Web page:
French maestro Olivier Assayas did not cement his status as a cinephile favorite over the last quarter-century through the mechanics of his film’s plots. Rather, he’s become a festival darling because of the singular sensation left lingering from watching his work. What happens in an Assayas film is never as important as how it happens – the technique, the intellection, the panache.
Assayas must have had his reasons for taking on a project like Wasp Network, a tale of espionage and counterterrorism. Whatever they were, however, do not come through clearly. The film offers few pleasures beyond the crossing of wires in its tale of tangled alliances in post-Cold War Cuba. Assayas becomes so subservient to the sheer volume of events and information he must bring to life that the film completely subsumes any sense of personal style or voice. The producers could have put any workman studio director’s name over the closing credits, and I would not have bat an eyelid.
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If you’re going to open your film with a sequence straight out of the Bible, you had better not come to play. That’s the gambit Uruguayan director Federico Veiroj lays out at the beginning of The Moneychanger as the film’s titular financier, Daniel Hendler’s Humberto Brause, connects himself to the very profession that Jesus singled out for criticism at the temple. Connecting his story to such weighty history sets up a story with big stakes, and yet those are largely absent in the film.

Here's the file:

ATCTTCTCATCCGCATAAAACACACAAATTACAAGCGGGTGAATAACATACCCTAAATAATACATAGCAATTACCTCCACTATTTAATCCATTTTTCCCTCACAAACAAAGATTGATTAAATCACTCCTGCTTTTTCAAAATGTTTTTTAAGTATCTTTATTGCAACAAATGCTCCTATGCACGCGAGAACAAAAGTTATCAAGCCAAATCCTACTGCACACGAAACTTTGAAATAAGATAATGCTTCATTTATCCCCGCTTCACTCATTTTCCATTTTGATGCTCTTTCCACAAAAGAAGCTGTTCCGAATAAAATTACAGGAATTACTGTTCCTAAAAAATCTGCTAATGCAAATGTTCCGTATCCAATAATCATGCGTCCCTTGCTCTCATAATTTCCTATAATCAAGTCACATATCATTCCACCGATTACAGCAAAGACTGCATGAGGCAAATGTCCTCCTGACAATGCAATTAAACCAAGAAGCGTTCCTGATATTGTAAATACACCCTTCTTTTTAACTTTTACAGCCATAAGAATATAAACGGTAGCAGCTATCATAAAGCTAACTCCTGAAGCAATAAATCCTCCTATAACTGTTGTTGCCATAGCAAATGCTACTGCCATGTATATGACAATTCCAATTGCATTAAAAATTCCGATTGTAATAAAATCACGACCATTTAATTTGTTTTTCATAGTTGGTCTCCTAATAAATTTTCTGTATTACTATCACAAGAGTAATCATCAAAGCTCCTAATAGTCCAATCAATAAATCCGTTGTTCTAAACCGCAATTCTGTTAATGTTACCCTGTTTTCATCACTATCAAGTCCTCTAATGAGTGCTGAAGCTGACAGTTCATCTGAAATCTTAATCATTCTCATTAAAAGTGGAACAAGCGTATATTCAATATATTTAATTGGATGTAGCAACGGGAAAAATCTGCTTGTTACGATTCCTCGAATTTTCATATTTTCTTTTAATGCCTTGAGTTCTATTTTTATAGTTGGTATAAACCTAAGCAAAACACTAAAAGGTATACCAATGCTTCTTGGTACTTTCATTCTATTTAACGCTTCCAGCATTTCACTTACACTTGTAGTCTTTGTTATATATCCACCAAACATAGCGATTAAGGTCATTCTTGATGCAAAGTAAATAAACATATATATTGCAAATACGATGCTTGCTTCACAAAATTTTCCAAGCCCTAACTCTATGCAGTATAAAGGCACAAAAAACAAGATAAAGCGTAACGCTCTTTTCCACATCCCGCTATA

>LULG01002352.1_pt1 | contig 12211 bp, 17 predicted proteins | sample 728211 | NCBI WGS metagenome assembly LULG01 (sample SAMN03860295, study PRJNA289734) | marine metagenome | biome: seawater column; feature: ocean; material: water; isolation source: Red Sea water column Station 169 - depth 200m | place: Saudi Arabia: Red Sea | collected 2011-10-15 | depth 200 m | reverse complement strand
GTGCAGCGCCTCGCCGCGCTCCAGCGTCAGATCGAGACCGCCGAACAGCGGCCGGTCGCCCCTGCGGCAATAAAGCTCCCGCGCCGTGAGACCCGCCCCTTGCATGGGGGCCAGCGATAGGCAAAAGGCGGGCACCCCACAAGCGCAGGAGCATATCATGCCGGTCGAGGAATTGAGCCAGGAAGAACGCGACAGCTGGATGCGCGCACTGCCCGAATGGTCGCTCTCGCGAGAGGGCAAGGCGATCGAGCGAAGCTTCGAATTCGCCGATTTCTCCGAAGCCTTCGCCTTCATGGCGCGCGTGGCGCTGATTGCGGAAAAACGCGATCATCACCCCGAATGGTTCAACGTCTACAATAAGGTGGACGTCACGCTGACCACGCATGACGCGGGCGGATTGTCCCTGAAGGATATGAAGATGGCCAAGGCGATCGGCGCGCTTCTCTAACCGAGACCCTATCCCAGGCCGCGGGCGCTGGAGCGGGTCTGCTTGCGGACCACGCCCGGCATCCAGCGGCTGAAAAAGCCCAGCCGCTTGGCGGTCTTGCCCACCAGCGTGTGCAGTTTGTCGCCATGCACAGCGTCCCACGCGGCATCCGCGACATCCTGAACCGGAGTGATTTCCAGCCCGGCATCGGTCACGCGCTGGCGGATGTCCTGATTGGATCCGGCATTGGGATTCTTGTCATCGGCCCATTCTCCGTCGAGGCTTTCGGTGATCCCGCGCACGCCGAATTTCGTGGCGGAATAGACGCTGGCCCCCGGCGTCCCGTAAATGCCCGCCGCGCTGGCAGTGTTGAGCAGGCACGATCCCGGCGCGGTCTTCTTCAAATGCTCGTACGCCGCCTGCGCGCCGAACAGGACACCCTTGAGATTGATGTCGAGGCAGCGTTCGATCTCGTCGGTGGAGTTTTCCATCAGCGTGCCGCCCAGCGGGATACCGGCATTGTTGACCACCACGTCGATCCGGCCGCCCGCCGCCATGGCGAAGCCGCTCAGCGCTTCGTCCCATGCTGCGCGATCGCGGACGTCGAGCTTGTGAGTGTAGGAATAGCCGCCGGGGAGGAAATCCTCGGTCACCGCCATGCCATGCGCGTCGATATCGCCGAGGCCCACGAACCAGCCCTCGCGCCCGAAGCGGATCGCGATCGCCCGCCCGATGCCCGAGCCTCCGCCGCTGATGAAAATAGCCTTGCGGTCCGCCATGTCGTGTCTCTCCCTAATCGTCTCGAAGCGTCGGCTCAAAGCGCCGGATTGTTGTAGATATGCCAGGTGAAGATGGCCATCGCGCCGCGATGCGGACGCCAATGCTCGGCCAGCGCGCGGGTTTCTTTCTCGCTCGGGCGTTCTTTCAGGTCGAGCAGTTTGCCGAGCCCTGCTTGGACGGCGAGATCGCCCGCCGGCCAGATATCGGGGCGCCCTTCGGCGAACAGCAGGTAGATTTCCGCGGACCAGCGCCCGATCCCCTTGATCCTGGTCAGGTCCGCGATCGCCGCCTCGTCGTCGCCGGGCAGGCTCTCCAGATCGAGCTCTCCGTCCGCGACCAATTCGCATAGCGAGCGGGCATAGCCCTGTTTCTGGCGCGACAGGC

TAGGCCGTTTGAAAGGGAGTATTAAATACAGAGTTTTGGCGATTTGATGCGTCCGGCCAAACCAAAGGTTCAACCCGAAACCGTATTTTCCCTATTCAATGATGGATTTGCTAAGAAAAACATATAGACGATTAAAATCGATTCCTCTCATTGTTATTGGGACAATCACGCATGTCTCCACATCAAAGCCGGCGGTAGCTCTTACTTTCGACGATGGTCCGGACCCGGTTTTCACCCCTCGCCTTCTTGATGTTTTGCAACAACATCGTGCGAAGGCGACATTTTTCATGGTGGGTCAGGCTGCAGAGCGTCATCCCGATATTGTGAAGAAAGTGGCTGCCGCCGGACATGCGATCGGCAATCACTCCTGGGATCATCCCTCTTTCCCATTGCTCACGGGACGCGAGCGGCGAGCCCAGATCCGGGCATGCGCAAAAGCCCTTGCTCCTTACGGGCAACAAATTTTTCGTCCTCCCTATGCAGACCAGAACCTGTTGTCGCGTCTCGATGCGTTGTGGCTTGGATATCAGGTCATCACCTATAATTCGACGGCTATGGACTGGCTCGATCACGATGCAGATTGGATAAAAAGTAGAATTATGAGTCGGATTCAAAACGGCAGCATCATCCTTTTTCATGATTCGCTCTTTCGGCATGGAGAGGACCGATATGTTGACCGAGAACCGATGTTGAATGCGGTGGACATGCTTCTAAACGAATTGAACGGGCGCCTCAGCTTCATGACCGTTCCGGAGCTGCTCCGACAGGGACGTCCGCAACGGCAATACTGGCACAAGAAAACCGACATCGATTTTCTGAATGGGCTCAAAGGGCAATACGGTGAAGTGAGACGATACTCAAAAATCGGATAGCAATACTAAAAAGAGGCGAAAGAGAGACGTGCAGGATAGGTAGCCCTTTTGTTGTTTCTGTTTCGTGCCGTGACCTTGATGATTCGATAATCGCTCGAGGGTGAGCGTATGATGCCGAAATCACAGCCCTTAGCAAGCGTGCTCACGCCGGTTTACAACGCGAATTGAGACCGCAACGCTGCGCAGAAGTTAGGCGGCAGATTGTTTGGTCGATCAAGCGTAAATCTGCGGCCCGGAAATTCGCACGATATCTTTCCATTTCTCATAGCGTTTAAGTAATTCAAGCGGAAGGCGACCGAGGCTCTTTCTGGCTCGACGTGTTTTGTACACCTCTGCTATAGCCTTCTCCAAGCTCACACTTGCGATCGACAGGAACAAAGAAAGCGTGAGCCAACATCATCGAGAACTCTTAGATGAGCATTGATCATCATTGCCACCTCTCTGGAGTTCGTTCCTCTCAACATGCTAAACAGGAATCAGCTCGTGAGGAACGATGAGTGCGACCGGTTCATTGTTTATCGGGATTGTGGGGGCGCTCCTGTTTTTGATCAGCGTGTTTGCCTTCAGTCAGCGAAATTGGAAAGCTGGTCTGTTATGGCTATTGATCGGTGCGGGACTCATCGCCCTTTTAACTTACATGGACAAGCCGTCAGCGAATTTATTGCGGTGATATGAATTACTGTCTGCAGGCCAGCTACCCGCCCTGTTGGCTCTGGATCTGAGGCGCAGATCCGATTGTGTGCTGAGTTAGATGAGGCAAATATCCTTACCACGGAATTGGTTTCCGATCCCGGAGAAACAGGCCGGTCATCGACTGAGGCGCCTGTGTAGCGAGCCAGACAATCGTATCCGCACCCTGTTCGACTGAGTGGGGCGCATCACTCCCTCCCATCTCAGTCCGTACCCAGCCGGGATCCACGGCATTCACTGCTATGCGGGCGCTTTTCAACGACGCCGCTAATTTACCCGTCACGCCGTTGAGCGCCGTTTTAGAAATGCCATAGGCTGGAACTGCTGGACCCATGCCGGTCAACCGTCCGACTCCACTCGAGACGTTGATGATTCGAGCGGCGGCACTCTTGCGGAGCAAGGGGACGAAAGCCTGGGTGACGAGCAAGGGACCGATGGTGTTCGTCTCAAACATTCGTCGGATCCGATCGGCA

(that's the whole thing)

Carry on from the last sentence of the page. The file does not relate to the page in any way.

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Science fiction elucidates, though it rarely does so with such precision. Minh Quý Truong’s Nhà Cây (The Treehouse) began as a documentary on indigenous tribes, but it morphed toward abstraction during its lengthy edit. What Truong wanted to say with his film — about the ways in which we remember, and about the ethics and brutality of the moving image — could not be contained within the literal, or within the traditionally cinematic. So, he chose a new narrative framework: human colonies on Mars in the year 2045.
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The 57th annual New York Film Festival started off strong, with Martin Scorsese’s interrogation of time in his mob masterpiece The Irishman. So it is perhaps rather fitting that the whirlwind two weeks of prestige films will end with a movie displaced out of time. Edward Norton’s noir passion project Motherless Brooklyn was a somewhat baffling capper to this year’s New York Film Festival, which was filled with its share of hits and misses. One of those misses is the impenetrable Lou Ye black-and-white romance drama Saturday Fiction. But a few of the gems were unmissable, including Agnes Varda’s final film Varda by Agnes.
Dive into our New York Film Festival 2019 Week 2 recap.
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Inspiration, creation, sharing. As the late Agnès Varda put it herself, these are the three key tenets of her filmmaking process. Varda’s final film, an encapsulation of her decades-spanning career through the lens of her masterclass seminars, brilliantly distills her ethos into a documentary. Despite being made with clear knowledge of her own mortality, Varda by Agnès never feels like a somber mausoleum for her talents. It’s a living, breathing document that keeps her spirit and creativity accessible as well as present.
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Oliver Laxe fixates on the arresting mystery, darkness, and light of nature and humanity in Fire Will Come, which opens on the damning majesty of slender eucalyptus trees. The eucalyptus trees stand tranquil, until they tumble down as if swallowed by a beast of mythical size. Said beast is revealed to be a rolling bulldozer, a mechanical yet sentient-seeming metallic force. It halts before a mighty tree, staring down a new match.